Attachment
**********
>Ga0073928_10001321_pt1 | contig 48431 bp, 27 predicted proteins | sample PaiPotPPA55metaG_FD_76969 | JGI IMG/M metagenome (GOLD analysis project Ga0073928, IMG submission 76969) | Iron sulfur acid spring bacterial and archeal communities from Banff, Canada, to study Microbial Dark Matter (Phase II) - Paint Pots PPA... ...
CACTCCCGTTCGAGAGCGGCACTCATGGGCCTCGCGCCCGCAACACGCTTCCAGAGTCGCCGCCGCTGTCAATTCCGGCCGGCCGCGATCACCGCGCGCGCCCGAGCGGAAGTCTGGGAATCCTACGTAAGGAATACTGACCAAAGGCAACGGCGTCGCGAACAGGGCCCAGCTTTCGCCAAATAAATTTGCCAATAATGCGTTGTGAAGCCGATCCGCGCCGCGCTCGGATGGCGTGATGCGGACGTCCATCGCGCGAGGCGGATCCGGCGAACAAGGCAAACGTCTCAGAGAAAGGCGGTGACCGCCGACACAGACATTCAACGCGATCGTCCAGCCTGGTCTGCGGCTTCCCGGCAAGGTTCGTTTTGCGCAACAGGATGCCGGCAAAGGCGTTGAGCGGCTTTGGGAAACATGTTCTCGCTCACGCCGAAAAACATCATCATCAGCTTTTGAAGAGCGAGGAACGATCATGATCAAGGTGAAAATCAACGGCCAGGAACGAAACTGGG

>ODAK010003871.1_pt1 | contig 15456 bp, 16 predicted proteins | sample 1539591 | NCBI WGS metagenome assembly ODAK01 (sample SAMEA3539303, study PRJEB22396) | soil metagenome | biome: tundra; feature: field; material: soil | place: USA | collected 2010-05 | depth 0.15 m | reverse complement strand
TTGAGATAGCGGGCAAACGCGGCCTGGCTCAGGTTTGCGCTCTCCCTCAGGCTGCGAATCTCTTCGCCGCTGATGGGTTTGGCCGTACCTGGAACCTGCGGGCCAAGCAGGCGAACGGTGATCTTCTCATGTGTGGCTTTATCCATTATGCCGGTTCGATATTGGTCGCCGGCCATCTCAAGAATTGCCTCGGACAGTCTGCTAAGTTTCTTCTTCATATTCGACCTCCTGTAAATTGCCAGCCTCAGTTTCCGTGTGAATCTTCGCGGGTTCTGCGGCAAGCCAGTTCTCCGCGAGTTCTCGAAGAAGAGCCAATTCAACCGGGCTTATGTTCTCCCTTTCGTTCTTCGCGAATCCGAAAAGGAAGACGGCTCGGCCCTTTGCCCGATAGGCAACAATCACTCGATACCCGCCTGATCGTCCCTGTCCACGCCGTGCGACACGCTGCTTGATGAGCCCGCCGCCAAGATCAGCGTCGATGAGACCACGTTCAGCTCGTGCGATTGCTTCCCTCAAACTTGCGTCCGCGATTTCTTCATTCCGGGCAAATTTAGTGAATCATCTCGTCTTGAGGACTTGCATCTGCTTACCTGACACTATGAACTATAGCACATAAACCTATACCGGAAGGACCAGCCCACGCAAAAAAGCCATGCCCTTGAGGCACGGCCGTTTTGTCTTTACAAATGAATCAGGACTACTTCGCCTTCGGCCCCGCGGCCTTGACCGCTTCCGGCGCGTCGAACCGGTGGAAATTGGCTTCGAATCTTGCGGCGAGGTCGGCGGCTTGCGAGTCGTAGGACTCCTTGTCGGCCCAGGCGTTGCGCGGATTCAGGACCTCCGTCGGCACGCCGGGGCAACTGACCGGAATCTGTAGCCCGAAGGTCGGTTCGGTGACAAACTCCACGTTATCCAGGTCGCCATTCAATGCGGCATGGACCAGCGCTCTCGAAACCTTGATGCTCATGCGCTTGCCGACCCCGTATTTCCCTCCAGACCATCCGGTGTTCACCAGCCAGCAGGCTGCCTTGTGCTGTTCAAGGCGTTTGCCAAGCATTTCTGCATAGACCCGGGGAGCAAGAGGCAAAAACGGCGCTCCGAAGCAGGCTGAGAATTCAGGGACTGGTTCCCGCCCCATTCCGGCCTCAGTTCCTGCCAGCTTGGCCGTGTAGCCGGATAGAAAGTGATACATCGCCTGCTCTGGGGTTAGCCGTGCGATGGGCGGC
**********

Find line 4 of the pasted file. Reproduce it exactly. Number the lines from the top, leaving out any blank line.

TTGAGATAGCGGGCAAACGCGGCCTGGCTCAGGTTTGCGCTCTCCCTCAGGCTGCGAATCTCTTCGCCGCTGATGGGTTTGGCCGTACCTGGAACCTGCGGGCCAAGCAGGCGAACGGTGATCTTCTCATGTGTGGCTTTATCCATTATGCCGGTTCGATATTGGTCGCCGGCCATCTCAAGAATTGCCTCGGACAGTCTGCTAAGTTTCTTCTTCATATTCGACCTCCTGTAAATTGCCAGCCTCAGTTTCCGTGTGAATCTTCGCGGGTTCTGCGGCAAGCCAGTTCTCCGCGAGTTCTCGAAGAAGAGCCAATTCAACCGGGCTTATGTTCTCCCTTTCGTTCTTCGCGAATCCGAAAAGGAAGACGGCTCGGCCCTTTGCCCGATAGGCAACAATCACTCGATACCCGCCTGATCGTCCCTGTCCACGCCGTGCGACACGCTGCTTGATGAGCCCGCCGCCAAGATCAGCGTCGATGAGACCACGTTCAGCTCGTGCGATTGCTTCCCTCAAACTTGCGTCCGCGATTTCTTCATTCCGGGCAAATTTAGTGAATCATCTCGTCTTGAGGACTTGCATCTGCTTACCTGACACTATGAACTATAGCACATAAACCTATACCGGAAGGACCAGCCCACGCAAAAAAGCCATGCCCTTGAGGCACGGCCGTTTTGTCTTTACAAATGAATCAGGACTACTTCGCCTTCGGCCCCGCGGCCTTGACCGCTTCCGGCGCGTCGAACCGGTGGAAATTGGCTTCGAATCTTGCGGCGAGGTCGGCGGCTTGCGAGTCGTAGGACTCCTTGTCGGCCCAGGCGTTGCGCGGATTCAGGACCTCCGTCGGCACGCCGGGGCAACTGACCGGAATCTGTAGCCCGAAGGTCGGTTCGGTGACAAACTCCACGTTATCCAGGTCGCCATTCAATGCGGCATGGACCAGCGCTCTCGAAACCTTGATGCTCATGCGCTTGCCGACCCCGTATTTCCCTCCAGACCATCCGGTGTTCACCAGCCAGCAGGCTGCCTTGTGCTGTTCAAGGCGTTTGCCAAGCATTTCTGCATAGACCCGGGGAGCAAGAGGCAAAAACGGCGCTCCGAAGCAGGCTGAGAATTCAGGGACTGGTTCCCGCCCCATTCCGGCCTCAGTTCCTGCCAGCTTGGCCGTGTAGCCGGATAGAAAGTGATACATCGCCTGCTCTGGGGTTAGCCGTGCGATGGGCGGC